These days there are a variety of options when choosing your kitchen countertop. Over the next few issues of "ReVIBE Raves" we are going to discuss the more common materials and their pros and cons. Here are the first three:
This relatively new countertop material is a composite of rock aggregate (makes up 90% of its mass), resin and pigments. Engineered stone is sold under brand names called Silestone, for example and will commonly be referred to as quartz. Available in dozens of colors, it is non-porous and scratch-resistant. Because these stones do not contain fissures or veins, the strength of a slab may be more consistent throughout than that of natural stone. This consistency also makes seams easy to match.
Pros - Easy to maintain; resistant to stains, heat, scratches, and acid. Sealing is generally not required. Color is consistent throughout so scratches are less noticeable than with other materials. The most durable of all countertop materials.
Cons - Expensive; less natural looking than marble or granite.
A popular countertop choice because of its appearance and durability, granite is siliceous stone made from an extremely hard volcanic rock. It is available in a range of colors and is often flecked with bits of minerals that produce a salt-and-pepper look. There are two types: consistent; which has the same pattern throughout, and variegated; which has veins.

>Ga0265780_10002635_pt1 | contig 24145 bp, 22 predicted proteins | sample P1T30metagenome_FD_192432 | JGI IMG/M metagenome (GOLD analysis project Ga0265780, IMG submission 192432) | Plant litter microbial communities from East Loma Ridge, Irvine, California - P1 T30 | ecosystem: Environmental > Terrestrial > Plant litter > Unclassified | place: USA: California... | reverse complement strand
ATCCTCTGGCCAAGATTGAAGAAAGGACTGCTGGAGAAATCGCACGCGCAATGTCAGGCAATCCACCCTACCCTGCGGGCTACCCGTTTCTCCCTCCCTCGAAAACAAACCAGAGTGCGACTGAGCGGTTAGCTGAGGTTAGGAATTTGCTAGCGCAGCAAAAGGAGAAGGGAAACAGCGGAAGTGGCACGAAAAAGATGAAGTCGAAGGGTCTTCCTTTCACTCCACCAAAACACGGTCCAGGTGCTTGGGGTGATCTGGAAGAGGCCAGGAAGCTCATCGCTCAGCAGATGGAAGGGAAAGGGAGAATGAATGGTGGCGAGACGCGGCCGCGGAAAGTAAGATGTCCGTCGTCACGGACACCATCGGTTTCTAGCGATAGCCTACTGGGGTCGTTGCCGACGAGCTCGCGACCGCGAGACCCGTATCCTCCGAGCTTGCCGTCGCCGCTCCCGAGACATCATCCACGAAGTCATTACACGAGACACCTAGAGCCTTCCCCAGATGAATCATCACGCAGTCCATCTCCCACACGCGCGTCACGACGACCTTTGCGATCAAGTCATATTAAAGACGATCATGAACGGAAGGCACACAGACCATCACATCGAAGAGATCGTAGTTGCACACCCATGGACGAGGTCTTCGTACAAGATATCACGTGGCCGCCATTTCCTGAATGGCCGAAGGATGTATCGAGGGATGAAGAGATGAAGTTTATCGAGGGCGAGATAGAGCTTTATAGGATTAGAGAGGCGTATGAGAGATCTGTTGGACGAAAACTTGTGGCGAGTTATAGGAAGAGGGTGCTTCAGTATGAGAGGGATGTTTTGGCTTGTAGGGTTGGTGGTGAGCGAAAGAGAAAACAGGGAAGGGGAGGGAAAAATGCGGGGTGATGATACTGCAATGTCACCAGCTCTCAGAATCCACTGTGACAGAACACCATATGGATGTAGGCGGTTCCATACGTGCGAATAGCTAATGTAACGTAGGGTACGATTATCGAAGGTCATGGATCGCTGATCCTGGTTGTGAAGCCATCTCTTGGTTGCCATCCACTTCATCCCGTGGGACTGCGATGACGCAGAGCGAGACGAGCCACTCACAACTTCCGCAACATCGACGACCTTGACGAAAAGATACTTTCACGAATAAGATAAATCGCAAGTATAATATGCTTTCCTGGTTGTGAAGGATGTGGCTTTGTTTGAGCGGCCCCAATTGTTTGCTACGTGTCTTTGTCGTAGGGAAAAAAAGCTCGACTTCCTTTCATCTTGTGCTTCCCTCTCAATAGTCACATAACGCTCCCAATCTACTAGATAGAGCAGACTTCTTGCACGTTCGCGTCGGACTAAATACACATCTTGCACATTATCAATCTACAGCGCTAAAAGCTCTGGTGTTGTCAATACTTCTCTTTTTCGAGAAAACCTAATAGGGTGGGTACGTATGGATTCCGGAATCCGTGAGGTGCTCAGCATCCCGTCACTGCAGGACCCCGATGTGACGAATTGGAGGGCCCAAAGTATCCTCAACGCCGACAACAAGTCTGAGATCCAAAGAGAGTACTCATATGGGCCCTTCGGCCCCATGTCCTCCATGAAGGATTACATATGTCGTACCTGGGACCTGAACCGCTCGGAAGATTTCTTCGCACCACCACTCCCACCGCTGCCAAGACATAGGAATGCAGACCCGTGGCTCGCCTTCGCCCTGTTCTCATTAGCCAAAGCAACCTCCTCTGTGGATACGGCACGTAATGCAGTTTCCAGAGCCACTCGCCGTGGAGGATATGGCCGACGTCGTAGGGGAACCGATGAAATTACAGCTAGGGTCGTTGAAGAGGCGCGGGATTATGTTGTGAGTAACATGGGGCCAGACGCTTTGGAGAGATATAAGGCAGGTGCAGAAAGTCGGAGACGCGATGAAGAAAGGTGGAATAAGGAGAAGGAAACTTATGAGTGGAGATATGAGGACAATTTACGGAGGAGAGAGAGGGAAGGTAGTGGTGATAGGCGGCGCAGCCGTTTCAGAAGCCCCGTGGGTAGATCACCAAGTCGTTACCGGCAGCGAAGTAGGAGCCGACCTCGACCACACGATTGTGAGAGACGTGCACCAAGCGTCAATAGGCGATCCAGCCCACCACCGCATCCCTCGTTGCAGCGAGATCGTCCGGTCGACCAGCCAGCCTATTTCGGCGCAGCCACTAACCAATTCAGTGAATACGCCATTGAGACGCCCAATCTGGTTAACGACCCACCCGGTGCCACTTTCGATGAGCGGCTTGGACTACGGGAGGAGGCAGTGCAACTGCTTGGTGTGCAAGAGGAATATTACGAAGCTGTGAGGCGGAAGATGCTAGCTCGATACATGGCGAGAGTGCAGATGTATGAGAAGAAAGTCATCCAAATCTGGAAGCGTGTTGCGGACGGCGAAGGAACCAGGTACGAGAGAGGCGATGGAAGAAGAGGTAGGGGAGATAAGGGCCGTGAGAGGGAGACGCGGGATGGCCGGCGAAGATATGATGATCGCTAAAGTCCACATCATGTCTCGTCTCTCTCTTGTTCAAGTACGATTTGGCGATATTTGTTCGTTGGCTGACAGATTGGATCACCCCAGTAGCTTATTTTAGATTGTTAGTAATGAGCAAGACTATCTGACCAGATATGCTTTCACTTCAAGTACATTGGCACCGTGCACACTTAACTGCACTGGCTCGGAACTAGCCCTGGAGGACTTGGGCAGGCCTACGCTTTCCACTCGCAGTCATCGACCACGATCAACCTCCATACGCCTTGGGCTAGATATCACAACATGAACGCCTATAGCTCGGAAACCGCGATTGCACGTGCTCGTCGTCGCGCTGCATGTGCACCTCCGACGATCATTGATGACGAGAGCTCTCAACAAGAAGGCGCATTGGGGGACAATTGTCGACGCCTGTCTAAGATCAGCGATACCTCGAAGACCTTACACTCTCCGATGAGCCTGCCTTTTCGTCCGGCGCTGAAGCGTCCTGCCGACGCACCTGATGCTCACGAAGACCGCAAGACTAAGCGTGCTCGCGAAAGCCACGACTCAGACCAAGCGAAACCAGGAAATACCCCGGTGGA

Pros - heat resistant, beautifully colored, each slab of granite is unique; good surface for working with pastry dough, since it doesn't conduct heat.
Cons - Expensive; requires regular maintenance, including periodic sealing, stains; can crack; can be tough on dishes and glassware; variegated granite pieces are hard to match.
Marble countertops are beautiful but because it is a calcareous stone, marble is softer and more porous than granite. Its permeability makes it susceptible to scratches, chips, and stains and its luster can be dulled if not properly cared for. Many homeowners choose to confine it to an island or baking center.
Pros - holds up well to heat; beautiful and luxurious; ideal for rolling out dough since it doesn't conduct heat.
Cons - Expensive; must be sealed to protect it from stains; requires regular maintenance; very soft so it scratches easily; Can be tough on dishes and glassware.
Stay tuned next week for information on the next three materials used in countertops...